India and Chinaâ€™s economies are rising and when companies there grow to a point that they need to do serious db stuff the low end canâ€™t handle, they will come to Oracle. (thatâ€™s Oracles stance, anyway)
Itâ€™s sad, but this is how the corporate world works and Oracle have no trouble gaining business.
2011-03-03 4:05 pmSoulbender
Exactly how is Java high-end?
Oh wait, it does hog all your memory, is unnecessary complex and makes you long for the clarity of Perl scripts. It’s got “Enterprise” written all over it.
2011-03-03 6:27 pmmoondevil
It’s high end in the context that nowadays almost all new software being written on the IT world is either Java or .Net based.
The multinational consulting company I work for, only gets projects in other languages, as “legacy” projects.
2011-03-05 12:29 amwerterr
I always wonder about that… what argument is there for only going down the Java and .Net road ?
Only thing I ever hear is that there otherwise scared that they cannot find personal to work on the project.
Which is not a very strong argument if you want quality personal anyways, if your looking only for code monkeys then maybe…
2011-03-06 11:42 amlevi
You would be ..oh.. so suprised how many hardware companies out there harbour monkey-programmers so they can only patch thier products. Everything else is beyond them. Going with the flow is only viable option for such companies. Some monkeys out, plenty of new cheap ones in. Management is happy. Customers complain as usual. Welcome to the real software world.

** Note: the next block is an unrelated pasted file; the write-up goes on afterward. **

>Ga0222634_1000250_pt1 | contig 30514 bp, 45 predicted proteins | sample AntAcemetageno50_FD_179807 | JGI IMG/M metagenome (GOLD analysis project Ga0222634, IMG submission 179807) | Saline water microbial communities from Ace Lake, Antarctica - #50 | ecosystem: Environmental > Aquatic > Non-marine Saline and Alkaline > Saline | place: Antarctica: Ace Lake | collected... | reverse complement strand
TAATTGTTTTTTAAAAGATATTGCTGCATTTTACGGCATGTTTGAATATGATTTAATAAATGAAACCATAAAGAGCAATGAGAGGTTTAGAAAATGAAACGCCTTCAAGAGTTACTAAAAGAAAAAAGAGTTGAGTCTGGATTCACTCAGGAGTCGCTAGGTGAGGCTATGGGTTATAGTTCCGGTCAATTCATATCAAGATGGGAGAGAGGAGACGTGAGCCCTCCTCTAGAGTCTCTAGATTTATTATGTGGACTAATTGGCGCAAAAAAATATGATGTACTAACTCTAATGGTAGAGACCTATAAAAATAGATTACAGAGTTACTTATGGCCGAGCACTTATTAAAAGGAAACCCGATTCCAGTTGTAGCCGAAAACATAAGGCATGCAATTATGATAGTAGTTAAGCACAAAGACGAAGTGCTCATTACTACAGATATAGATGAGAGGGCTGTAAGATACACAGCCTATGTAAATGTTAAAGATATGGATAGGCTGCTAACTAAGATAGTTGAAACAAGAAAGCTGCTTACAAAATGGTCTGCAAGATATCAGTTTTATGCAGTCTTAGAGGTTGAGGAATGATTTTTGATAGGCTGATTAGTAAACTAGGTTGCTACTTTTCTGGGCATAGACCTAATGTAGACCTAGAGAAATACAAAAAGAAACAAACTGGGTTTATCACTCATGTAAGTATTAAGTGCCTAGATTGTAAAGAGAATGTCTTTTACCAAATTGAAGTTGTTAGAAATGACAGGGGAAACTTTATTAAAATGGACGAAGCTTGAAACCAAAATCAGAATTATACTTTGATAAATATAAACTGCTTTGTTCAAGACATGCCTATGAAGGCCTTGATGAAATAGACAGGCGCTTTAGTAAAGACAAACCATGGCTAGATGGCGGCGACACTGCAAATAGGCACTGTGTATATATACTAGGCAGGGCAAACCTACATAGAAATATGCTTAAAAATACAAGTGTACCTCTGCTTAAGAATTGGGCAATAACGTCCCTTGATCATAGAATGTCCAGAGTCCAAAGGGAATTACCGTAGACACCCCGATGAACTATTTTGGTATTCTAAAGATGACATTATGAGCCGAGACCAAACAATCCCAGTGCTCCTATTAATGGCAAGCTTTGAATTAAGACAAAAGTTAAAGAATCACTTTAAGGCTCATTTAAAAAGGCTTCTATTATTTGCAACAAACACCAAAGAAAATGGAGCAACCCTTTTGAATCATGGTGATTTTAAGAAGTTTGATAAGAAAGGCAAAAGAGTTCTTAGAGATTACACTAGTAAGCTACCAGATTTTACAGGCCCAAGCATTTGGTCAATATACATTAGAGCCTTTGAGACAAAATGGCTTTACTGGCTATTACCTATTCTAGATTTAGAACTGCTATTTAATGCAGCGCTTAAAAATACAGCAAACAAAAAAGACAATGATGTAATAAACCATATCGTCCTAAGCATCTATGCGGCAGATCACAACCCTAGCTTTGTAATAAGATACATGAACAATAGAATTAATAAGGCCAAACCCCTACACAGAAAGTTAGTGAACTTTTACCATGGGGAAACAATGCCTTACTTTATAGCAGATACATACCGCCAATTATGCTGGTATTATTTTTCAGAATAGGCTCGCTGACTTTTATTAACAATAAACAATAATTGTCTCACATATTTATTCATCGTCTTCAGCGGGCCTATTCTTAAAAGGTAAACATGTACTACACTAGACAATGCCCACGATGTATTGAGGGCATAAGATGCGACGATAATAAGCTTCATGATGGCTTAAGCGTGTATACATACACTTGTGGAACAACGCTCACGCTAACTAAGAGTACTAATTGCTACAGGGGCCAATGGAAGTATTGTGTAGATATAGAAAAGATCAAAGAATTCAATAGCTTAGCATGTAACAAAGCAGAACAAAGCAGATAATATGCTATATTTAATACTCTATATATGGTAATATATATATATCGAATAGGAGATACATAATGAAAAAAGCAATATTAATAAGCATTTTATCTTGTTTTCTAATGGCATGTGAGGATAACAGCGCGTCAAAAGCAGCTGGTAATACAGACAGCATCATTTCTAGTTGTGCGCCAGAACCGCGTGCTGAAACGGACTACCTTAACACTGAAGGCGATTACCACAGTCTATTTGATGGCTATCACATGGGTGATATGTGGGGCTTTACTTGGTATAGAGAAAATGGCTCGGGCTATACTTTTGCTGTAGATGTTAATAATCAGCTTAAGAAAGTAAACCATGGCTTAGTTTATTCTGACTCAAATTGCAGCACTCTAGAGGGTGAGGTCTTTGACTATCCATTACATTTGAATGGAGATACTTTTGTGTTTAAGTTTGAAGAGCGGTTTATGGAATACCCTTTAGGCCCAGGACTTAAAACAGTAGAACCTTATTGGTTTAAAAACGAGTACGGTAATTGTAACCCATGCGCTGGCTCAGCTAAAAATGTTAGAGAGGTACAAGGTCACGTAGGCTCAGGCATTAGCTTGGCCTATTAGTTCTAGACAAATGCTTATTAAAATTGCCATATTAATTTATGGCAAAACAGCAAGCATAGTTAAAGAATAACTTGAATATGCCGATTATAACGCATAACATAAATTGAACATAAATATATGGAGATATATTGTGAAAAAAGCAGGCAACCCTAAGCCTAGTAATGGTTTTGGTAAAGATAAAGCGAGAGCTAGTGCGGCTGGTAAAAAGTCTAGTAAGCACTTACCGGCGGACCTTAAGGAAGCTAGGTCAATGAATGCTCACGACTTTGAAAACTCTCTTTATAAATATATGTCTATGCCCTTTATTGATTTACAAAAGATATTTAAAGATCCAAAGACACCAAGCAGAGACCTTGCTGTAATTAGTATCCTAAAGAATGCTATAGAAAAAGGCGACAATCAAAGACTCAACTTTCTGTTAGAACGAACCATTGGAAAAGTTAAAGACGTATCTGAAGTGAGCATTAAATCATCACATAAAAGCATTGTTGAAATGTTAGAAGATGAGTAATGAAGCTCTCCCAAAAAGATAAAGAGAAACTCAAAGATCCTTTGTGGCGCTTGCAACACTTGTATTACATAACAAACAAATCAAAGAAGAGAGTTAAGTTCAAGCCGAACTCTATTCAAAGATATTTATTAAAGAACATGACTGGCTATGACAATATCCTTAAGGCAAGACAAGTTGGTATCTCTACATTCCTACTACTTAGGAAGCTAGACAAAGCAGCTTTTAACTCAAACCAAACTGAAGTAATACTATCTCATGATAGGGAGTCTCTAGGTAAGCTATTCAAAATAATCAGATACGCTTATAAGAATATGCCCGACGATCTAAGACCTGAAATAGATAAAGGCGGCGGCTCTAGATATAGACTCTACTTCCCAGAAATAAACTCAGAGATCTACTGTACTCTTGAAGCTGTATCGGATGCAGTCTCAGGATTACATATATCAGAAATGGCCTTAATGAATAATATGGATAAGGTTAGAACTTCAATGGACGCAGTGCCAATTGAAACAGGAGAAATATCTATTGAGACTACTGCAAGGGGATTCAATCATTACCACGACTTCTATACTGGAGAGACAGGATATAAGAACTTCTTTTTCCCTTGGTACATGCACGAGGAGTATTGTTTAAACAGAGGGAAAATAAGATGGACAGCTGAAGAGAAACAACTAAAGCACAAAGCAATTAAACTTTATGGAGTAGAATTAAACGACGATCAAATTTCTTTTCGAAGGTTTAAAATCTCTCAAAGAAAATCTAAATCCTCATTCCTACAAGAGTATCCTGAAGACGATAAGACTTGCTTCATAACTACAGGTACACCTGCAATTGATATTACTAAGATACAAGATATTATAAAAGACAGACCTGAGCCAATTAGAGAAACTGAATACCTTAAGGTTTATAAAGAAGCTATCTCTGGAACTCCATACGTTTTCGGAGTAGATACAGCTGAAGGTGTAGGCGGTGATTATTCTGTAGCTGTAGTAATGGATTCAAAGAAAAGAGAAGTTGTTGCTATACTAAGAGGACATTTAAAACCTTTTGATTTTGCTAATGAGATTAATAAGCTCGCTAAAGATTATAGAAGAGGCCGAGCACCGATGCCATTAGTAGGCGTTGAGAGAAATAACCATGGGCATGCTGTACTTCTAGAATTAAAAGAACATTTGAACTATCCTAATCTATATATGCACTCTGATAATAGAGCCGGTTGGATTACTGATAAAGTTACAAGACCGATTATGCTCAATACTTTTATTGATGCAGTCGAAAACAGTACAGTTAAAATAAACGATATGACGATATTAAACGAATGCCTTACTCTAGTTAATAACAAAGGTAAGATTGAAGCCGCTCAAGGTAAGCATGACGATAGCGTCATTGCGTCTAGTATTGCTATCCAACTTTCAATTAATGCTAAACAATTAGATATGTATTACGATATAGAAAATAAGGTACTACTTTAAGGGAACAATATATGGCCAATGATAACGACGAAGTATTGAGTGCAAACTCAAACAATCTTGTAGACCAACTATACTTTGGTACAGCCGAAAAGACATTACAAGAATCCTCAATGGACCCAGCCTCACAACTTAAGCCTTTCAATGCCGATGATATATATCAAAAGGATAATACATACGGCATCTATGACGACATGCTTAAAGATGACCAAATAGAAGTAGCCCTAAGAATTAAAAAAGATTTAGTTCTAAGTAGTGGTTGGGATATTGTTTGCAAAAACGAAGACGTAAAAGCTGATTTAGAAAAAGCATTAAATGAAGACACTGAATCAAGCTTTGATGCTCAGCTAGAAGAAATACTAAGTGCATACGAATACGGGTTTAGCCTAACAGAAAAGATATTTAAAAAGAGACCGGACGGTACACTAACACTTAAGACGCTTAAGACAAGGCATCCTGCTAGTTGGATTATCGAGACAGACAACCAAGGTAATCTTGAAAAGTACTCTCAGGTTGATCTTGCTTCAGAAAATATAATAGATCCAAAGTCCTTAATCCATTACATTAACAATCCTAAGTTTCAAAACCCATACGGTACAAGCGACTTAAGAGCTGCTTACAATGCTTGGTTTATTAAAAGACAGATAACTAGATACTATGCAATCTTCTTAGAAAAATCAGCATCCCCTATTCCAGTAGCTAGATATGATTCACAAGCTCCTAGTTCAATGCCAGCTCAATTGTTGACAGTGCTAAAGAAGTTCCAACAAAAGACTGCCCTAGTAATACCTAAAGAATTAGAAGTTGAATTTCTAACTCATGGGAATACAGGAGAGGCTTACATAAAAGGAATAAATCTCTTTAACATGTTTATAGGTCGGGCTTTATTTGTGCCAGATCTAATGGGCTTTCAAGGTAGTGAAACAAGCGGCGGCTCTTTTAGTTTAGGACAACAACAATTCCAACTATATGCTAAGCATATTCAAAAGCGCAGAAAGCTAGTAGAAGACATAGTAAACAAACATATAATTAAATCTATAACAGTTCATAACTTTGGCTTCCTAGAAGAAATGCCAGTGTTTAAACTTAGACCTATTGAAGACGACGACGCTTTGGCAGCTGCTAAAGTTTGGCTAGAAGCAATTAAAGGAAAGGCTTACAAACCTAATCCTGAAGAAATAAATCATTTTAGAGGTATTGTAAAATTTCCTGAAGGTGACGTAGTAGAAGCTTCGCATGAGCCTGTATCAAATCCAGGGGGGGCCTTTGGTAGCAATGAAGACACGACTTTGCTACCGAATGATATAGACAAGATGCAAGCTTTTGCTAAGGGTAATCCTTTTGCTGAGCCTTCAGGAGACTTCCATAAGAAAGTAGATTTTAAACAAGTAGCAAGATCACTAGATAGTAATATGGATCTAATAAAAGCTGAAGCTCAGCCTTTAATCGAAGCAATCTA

2011-03-04 5:23 amFlatland_Spider
Nothing beats Oracle when you have to do heavy database stuff. With DBs, people pay for that, and they should.
The problem is with Solaris, IBM and Red Hat will make sure Linux will scale from the low end to the high end, and Oracle is turning Solaris into a niche. It’s not going to be cost effective when Linux will be “good enough”, and there will be loads of cheap talent.
MS does this really well. They make sure there is tons of cheap talent which can implement their products.
Both of those countries could develop their own Oracle competitors. China is nationalistic/crazy enough that Beijing could mandate it and make it so. I can see China GPLing the whole thing and giving it away.
India may just want to bootstrap their own software sector. They aren’t going to be cheap labor forever.